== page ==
Affiliations: [a] Division of Evolution and Genomic Sciences, School of Biological Science, University of Manchester, Manchester, UK
| [b] Manchester Centre for Genomic Medicine, St Mary’s Hospital, Manchester University Hospitals NHS Foundation Trust, Manchester Academic Health Science Centre, UK
| [c] Department of Psychology, Babeş-Bolyai University, Cluj-Napoca, Romania
| [d] Leeds Family Therapy and Research Centre, Leeds Institute of Health Sciences, Leeds University School of Medicine, University of Leeds, Leeds, UK
Correspondence to: Dr. Rhona MacLeod, Manchester Centre for Genomic Medicine, Manchester University Hospitals NHS Foundation Trust, St Mary’s Hospital, Oxford Road, Manchester M13 9WL, UK. Tel.: +00 44 0 161 276 6510; E-mail: firstname.lastname@example.org.
Abstract: Background:Predictive testing for Huntington’s disease (HD) has been available for individuals at risk of HD by direct mutation analysis since 1993. International Predictive test guidelines recommend that support is offered following the result regardless of test outcome. However, there is lack of an evidence base regarding what this support should look like and how it might work in practice. Objective:A service improvement initiative looked at the feasibility of offering a narrative group session co-facilitated by a genetic counsellor and clinical psychologist, to individuals who had tested mutation negative for HD. The narrative session was evaluated from the perspective of group participants. Methods:Individuals who tested mutation negative at a genetic centre in the North of England over a 5-year period were invited to attend a narrative group session. 52 people were contacted and 9 people agreed to participate. Participants completed standardised questionnaires (PHQ-9 and GAD-7) before and after the session and a detailed written evaluation. Participants’ comments were analysed thematically. Results:Participants were overwhelmingly positive about the narrative session finding it a safe and enjoyable way to explore difficult life experiences. Reported benefits included feeling less isolated, being inspired by other people’s stories and connecting as a group. All 9 participants said they would recommend the narrative session to anyone impacted by HD. Conclusions:The narrative group session was considered an interesting and useful approach to facilitating adaptation following a negative predictive test result for HD.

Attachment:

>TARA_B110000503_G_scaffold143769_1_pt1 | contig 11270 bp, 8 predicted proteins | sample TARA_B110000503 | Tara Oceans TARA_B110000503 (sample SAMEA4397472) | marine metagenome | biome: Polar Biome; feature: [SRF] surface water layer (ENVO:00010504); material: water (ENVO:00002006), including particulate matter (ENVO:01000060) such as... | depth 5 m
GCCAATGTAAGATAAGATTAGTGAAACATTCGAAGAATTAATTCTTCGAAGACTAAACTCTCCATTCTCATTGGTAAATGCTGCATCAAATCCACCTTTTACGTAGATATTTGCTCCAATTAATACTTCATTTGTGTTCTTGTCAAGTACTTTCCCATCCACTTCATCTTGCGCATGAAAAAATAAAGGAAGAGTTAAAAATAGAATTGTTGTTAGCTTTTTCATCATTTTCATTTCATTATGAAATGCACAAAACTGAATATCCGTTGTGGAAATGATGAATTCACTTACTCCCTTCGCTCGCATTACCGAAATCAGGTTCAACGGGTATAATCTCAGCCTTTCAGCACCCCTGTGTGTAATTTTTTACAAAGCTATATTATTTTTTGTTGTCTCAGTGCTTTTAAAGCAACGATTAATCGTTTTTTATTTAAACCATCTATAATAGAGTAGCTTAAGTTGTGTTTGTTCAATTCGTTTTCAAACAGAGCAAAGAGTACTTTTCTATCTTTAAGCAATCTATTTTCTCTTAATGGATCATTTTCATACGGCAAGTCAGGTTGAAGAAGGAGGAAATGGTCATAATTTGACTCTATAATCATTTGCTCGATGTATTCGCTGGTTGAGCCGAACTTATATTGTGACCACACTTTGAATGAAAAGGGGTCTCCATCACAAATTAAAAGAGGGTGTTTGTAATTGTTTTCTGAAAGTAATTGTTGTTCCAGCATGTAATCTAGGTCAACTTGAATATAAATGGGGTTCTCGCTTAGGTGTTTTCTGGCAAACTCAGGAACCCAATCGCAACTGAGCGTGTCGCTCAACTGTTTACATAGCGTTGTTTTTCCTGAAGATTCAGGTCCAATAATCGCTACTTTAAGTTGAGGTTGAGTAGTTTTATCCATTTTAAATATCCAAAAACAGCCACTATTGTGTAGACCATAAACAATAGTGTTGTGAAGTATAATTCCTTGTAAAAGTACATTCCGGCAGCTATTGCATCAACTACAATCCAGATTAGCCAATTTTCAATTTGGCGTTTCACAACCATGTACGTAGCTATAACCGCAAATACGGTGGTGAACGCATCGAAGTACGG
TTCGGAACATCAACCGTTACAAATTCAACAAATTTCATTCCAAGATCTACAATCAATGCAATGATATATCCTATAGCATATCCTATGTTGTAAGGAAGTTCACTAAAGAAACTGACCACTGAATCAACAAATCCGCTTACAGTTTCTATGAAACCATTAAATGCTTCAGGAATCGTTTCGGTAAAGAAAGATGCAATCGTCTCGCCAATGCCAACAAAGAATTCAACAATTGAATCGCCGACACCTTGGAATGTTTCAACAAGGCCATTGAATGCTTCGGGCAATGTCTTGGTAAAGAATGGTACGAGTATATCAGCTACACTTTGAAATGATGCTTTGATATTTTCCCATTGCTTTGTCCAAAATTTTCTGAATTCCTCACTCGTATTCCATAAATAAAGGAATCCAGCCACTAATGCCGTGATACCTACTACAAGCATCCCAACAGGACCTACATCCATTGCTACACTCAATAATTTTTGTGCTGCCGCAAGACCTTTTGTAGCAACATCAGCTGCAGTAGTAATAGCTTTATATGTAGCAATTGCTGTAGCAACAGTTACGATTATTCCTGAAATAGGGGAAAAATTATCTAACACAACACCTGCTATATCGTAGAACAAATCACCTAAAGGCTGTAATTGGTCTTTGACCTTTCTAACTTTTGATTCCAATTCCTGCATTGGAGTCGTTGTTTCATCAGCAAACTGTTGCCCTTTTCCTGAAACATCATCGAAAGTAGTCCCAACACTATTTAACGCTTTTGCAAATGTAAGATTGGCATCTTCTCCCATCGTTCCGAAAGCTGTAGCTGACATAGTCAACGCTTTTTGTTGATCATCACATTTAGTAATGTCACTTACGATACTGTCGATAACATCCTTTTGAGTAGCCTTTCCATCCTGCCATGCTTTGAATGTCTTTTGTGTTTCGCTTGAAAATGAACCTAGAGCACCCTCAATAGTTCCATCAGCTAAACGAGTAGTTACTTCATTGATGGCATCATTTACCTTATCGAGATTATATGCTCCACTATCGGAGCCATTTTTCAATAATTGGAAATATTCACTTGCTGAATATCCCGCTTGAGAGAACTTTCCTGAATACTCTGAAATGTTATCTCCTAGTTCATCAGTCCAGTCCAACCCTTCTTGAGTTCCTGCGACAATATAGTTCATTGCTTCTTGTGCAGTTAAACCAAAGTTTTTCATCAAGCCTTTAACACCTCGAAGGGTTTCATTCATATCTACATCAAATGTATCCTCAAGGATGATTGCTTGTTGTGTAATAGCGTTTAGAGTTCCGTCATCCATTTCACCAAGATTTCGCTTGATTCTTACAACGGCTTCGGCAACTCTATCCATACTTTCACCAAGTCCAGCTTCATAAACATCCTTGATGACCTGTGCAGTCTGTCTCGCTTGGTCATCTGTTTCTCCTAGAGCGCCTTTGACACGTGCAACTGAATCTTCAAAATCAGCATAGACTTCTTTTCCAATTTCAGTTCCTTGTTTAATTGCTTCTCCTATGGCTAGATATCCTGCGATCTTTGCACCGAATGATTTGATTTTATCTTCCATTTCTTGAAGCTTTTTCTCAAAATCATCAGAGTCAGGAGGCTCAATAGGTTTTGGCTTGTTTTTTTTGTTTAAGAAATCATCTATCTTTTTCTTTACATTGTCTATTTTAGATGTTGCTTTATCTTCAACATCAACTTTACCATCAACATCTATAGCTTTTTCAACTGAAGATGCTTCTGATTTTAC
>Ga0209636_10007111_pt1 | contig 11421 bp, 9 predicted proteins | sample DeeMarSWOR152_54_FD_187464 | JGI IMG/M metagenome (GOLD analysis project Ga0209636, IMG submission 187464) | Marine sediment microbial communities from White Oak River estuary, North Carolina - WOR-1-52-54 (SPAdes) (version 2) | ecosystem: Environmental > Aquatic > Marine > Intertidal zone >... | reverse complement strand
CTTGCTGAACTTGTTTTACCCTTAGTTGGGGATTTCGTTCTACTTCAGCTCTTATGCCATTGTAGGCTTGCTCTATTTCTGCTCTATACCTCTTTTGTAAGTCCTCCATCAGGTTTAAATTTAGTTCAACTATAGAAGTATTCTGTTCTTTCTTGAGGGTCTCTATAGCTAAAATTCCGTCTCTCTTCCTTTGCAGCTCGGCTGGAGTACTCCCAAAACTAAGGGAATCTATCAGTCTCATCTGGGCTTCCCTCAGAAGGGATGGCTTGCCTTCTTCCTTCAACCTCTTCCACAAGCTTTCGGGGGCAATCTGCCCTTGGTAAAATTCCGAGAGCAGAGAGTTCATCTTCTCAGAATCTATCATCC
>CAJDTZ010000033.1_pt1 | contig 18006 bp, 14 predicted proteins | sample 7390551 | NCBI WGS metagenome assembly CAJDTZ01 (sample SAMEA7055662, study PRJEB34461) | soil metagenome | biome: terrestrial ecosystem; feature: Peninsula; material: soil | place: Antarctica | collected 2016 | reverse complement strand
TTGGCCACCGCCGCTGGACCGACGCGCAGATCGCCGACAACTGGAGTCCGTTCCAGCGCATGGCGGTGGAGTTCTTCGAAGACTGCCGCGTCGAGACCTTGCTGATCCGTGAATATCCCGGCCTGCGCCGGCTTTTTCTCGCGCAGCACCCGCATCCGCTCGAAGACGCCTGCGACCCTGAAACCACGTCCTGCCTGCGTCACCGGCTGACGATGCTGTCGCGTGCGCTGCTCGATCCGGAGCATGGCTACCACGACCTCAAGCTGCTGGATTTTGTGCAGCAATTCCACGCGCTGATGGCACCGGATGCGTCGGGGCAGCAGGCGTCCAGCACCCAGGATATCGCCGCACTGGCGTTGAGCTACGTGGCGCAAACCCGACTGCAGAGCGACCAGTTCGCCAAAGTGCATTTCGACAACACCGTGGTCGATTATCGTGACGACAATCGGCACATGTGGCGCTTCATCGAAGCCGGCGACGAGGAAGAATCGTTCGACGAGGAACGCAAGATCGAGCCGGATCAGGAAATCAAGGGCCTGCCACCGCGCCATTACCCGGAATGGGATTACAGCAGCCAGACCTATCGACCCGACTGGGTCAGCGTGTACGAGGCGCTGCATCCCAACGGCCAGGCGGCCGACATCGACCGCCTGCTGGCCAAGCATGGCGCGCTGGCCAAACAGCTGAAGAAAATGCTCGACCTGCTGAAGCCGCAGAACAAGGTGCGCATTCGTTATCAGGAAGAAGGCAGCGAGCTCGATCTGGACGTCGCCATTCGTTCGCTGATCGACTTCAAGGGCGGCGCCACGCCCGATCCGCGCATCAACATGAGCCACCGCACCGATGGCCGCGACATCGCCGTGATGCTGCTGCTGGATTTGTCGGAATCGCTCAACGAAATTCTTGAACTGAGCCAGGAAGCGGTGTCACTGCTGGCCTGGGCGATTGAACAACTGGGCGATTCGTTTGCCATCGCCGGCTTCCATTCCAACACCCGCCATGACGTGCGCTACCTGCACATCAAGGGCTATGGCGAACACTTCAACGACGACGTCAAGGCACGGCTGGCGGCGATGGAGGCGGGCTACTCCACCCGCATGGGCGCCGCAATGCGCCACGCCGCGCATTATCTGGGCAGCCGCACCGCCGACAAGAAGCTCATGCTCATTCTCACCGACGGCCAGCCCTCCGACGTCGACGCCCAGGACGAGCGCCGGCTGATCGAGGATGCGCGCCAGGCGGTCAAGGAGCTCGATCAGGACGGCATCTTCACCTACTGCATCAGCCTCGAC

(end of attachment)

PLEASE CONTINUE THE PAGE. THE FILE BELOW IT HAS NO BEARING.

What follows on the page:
Keywords: Huntington’s disease, narrative, predictive testing, service evaluation